A young man in the 60s went off to the jungles of Southeast Asia, not to face enemies with machine guns but to confront that transition all of us must face – the voyage from childhood to adult.
As Neill McKee fulfilled his mission for the CUSO, the Canadian version of the Peace Corps, he had to teach the local school kids. On weekends he traveled with his buddy Peter, to immerse himself in the nature and culture of the region.
In his memoir, Finding Myself in Borneo, McKee generously offers a front row seat to his adventure in an interesting part of the world. But I want more from a memoir than just exotic sights. I expect to learn about the author’s inner journey as well. McKee’s memoir satisfies that desire by showing me how his adventure in Borneo helped him launch from child to adult.
The Memoir Revolution has provided a literary genre through which we can explore this fascinating life transition. By reading memoirs like Neill McKee’s, we discover the infinite variety of ways people acquire the prerequisites of adulthood, such as finding a relationship, a way to earn a living, a set of beliefs, and a place to call home.
In addition to the usual hassles of growing up, Neill McKee adds another dimension. He complicates everything by going forth into a foreign land. And yet, his impulse to leave home has a remarkably familiar ring. Traveling in order to find one’s deeper truths is at the heart of Joseph Campbell’s universal myth, the Hero’s Journey.
In Homer’s Odyssey, one of the earliest and most famous stories in Western civilization, Ulysses traveled around the Mediterranean in an attempt to find his true home. Unlike the Odyssey, McKee’s journey does not involve magic and monsters. But the young man was so smitten with epic heroes that he decided the island of Borneo was the model for Mordor, the land of evil in JRR Tolkien’s The Lord of the Rings.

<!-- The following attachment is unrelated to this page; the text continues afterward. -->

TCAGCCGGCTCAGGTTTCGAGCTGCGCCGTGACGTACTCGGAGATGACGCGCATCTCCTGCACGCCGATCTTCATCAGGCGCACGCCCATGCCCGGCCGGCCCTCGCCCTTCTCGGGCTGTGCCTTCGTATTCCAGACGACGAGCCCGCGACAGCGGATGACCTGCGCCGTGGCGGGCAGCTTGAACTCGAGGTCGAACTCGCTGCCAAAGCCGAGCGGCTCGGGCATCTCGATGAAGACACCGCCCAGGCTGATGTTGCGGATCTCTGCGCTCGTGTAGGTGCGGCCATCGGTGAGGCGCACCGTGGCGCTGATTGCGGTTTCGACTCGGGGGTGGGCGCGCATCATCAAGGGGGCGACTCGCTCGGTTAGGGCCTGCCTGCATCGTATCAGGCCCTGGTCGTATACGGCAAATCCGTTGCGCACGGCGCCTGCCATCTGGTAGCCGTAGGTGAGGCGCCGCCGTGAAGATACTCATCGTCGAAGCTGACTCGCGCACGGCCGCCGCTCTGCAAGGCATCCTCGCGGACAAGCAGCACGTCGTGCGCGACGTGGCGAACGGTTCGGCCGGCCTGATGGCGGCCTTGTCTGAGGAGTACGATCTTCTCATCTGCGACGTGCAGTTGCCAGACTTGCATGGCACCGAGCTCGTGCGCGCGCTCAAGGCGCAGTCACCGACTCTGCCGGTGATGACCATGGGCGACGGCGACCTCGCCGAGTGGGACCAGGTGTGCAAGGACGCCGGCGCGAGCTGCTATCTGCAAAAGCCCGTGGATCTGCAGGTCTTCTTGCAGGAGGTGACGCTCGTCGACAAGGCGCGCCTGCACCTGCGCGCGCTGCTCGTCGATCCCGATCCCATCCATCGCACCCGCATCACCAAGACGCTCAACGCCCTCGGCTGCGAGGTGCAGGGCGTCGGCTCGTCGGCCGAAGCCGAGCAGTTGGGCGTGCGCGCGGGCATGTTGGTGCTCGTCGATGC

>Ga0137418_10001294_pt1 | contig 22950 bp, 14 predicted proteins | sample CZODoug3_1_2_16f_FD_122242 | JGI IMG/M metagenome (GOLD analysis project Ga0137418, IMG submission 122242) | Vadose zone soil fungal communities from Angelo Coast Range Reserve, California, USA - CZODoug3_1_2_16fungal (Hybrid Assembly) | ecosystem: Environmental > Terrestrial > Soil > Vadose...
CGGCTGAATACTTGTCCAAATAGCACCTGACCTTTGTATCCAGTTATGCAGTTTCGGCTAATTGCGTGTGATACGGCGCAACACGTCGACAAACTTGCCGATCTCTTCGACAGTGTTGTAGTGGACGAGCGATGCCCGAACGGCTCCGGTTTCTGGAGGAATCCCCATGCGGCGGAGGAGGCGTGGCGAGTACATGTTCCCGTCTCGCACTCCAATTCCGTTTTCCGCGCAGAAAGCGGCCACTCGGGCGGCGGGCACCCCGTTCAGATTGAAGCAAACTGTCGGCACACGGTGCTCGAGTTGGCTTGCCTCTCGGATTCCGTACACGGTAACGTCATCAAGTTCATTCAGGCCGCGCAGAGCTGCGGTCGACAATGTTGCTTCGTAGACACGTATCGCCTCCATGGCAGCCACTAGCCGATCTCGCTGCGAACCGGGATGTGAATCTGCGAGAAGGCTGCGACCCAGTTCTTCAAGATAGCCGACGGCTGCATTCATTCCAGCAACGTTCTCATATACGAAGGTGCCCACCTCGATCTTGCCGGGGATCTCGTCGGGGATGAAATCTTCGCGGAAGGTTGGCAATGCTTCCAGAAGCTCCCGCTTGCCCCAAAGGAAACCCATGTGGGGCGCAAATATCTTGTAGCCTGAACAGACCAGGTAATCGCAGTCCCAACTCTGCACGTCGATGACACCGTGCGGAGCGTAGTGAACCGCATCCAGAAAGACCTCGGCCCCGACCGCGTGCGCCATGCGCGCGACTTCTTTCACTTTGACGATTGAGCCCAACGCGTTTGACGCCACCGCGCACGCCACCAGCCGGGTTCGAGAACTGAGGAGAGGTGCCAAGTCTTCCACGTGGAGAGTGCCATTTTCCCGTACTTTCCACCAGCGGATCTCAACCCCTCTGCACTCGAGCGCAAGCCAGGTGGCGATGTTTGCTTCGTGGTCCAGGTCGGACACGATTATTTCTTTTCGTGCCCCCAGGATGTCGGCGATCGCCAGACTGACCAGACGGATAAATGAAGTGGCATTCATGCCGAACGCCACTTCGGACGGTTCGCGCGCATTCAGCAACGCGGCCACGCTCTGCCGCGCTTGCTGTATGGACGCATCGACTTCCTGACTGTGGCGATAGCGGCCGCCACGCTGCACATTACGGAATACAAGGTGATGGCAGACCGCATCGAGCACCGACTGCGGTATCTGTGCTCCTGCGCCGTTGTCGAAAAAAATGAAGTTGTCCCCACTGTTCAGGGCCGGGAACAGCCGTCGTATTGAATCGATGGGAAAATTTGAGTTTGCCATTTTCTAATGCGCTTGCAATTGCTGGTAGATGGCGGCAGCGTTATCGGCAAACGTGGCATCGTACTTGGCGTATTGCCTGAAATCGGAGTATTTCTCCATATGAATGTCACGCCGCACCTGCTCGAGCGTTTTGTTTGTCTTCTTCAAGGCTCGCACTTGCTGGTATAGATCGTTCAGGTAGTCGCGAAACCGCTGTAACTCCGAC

Even though he saw himself in the land of Mordor, McKee was not on a quest to defeat evil. His mission was to travel beyond his own youthful impulses and mature into adult life.
Another author finds herself through foreign service
Another memoir demonstrates that traveling to search for a wiser version of yourself can continue in later life. When Janet Givens crossed the threshold from the first half century to the second, she and her husband joined the Peace Corps. They were looking to energize their entry into this new chapter of their lives.
The caricature of midlife crisis is a middle-aged guy in a red convertible sports car having an affair. Memoirs transcend caricatures. Instead they describe unique characters who question the trajectory of their lives and look for creative ways to re-calibrate.
In her memoir At Home on the Kazakh Steppe, Janet Givens turns to foreign service as the tool with which to reinvent herself. Following in the footsteps of classic heroes, she trades her comfortable home in the US for a tiny room among people, most of whom speak a language she couldn’t understand.
I recommend the book for anyone who wants to vicariously experience a courageous search for purpose. Read it if you have ever considered self-sacrifice and volunteerism in later life. As a bonus, you will gain a first hand glimpse into an obscure corner of the former Soviet Empire,
Homecoming: Memoirs heroes bring back knowledge